Mid way through the Synod, a relatio post disceptationem was released which summarized the large group session discussion for the small working groups. Progressives praised the relatio, implying that it marked monumental changes rather than discussion points. Conservatives are concerned that final pastoral positions may be preordained.
In an interview with Vatican Radio, Archbishop of Poznan Stanislaw Gadecki, the President of the Polish Episcopal Conference seemingly rejected the relatio as being unacceptable. Archbishop Gadecki postulated:
"Is the purpose of this Synod pastoral support to families in difficulty, or is its goal the study of special cases? Our main task is to support the family pastorally, not to hit her, exposing these difficult situations that exist, but which do not constitute the nucleus of the same family; they [the special cases] do not void the need for support, which should be given to good, normal, ordinary families, who are struggling not so much for survival as for fidelity.”
The Polish Prelate expressed concern Pope St. John Paul II's teachings on the Family seemed to be ignored. Gadecki urged preaching the truth and not give the impression that the Church has not teaching mercifully in the past.
Cardinal Burke's reaction to the relatio has be likened to aftershocks to the pastoral earthquake of the synod summary. In an interview with Catholic World Report, Cardinal Burke blasted:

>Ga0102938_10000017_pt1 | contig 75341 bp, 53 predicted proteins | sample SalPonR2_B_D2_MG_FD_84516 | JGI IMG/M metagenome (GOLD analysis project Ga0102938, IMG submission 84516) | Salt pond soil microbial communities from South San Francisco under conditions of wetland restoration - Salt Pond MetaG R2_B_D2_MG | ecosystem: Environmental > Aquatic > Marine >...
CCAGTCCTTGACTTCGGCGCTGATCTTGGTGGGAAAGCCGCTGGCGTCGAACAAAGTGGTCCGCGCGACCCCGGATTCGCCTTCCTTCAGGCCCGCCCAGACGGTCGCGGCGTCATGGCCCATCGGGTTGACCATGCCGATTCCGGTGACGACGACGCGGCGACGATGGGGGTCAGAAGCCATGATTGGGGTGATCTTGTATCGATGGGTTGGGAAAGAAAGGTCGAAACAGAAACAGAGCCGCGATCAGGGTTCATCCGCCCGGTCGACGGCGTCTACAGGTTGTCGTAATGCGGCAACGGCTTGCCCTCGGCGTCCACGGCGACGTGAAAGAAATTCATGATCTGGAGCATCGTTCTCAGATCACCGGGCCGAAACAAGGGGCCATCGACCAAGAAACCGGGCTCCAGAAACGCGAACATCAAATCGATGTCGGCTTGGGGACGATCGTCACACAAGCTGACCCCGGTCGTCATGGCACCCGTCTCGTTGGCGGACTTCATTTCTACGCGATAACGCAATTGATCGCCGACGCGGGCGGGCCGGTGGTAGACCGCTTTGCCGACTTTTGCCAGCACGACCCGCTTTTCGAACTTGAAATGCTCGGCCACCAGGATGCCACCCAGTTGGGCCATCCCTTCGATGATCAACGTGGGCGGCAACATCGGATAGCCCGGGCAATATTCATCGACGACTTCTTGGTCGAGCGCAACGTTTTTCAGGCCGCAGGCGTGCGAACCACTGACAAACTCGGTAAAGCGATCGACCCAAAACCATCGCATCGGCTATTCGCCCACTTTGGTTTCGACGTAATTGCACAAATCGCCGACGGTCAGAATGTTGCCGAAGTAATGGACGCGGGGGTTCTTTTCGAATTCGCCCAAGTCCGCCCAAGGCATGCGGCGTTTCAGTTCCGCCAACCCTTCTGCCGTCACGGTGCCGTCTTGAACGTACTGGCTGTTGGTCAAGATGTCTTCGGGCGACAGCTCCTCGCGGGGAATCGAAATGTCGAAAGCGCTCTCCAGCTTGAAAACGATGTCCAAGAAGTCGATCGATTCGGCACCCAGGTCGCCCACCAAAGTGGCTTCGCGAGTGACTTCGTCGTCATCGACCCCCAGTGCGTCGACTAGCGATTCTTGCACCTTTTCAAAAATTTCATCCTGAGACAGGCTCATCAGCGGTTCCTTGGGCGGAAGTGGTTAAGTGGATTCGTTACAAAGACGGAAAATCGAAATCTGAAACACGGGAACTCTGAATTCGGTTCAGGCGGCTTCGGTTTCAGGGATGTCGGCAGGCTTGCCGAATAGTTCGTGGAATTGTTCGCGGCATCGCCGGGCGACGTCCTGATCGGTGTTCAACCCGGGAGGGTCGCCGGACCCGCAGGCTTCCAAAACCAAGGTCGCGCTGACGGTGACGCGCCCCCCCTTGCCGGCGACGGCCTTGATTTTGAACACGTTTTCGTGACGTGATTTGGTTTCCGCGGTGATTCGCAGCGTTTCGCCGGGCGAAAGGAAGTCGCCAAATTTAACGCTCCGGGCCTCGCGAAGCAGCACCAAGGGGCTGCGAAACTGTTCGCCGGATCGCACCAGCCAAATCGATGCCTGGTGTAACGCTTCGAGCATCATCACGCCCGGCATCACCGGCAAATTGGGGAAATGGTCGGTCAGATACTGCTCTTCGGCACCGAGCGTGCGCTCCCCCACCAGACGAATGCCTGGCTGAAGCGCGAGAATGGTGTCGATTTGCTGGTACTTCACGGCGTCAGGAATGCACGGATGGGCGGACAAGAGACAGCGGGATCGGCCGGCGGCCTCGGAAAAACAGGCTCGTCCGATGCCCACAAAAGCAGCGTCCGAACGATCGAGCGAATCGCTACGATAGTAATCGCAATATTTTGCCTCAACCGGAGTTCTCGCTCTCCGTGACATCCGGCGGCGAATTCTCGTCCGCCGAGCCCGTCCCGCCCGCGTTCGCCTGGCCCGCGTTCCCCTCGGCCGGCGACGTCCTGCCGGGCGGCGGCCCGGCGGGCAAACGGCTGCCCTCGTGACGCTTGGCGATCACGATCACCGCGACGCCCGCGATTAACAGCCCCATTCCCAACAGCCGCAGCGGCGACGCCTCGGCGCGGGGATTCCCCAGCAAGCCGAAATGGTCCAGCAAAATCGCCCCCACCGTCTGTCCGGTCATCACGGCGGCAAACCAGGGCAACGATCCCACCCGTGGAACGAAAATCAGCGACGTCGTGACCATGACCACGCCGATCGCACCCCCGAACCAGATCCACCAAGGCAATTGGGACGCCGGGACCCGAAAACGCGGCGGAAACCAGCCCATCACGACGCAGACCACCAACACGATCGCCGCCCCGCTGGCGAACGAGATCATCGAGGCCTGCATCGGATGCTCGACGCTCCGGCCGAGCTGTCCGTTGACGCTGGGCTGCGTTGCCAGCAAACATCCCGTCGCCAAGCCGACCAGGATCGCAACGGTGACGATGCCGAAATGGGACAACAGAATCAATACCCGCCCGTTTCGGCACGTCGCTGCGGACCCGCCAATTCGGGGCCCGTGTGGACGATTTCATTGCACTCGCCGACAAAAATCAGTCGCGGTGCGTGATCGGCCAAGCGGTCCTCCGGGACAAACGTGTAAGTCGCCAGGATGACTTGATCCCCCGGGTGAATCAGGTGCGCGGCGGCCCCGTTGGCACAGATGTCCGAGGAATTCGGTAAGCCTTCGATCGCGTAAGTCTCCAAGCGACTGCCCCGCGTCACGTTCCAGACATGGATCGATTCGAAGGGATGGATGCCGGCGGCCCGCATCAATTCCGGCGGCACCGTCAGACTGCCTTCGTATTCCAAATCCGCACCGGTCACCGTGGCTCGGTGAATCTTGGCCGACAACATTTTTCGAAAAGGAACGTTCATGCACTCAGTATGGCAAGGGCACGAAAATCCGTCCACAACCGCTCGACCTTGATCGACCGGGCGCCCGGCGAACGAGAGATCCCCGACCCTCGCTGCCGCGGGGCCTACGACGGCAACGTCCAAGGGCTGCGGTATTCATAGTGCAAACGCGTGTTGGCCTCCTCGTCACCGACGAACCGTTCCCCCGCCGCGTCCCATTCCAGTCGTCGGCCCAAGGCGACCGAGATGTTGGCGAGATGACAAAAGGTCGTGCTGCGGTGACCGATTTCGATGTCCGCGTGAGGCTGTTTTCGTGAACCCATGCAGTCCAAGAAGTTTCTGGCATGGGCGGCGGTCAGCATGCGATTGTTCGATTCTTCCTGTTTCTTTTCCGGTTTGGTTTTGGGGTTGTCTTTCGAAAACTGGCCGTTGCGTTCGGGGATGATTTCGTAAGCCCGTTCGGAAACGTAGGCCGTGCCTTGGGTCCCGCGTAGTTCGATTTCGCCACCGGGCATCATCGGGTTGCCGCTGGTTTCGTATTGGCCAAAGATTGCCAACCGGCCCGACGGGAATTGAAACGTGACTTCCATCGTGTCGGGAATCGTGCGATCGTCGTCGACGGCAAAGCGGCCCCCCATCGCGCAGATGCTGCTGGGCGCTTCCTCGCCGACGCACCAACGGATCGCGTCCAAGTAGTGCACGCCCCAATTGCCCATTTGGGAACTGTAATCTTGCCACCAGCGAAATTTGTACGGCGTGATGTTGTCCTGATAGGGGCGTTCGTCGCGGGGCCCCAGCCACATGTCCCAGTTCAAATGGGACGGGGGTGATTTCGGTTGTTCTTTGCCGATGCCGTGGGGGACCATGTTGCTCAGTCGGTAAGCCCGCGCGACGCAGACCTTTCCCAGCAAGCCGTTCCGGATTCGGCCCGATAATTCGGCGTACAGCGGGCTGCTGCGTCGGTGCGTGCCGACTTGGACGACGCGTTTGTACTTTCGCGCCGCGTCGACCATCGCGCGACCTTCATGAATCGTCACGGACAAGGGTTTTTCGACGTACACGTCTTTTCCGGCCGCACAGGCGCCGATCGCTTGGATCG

“While the document in question (Relatio post disceptationem) purports to report only the discussion which took place among the Synod Fathers, it, in fact, advances positions which many Synod Fathers do not accept and, I would say, as faithful shepherds of the flock cannot accept. Clearly, the response to the document in the discussion which immediately followed its presentation manifested that a great number of the Synod Fathers found it objectionable.”
After the relatio was released and not universally welcomed, the Synod avoid a media briefing which included the regular question and answer session. Catholic media sources like the Archdiocese of New York's Catholic Channel on Sirus XM satellite radio went wall-to-wall to correct impressions of the relatio.
The groundswell of dissent coming from within the Synod demonstrates that those pulling the strings did not appreciate how the interim report would be proclaimed as the gospel truth in the so called Synod of the Media which has its hot button issues on sexuality. In addition, the relatio did not reflect a balanced view of the discussion points. Moreover, this relatio concentrated pastoral approaches without clearly reaffirming Church teachings.
As the Synod on the Family proceeds, it will be curious how the groundswell of concerns about the interim relatio are corrected. Furthermore, how these disputes in the final relatio are addressed may make a difference. During the Second Vatican Council, Pope Blessed Paul VI wanted there to be unity coming from the Council. Thus language in the final documents required 90% approval, which practically meant that there was ambiguity which allowed for various interpretations. Hence a liberal "spirit of Vatican II" which led to innovations and consequence not anticipated by Vatican II council fathers. Pope (Emeritus) Benedict XVI would disparagingly label this as a "hermaneutic of rupture".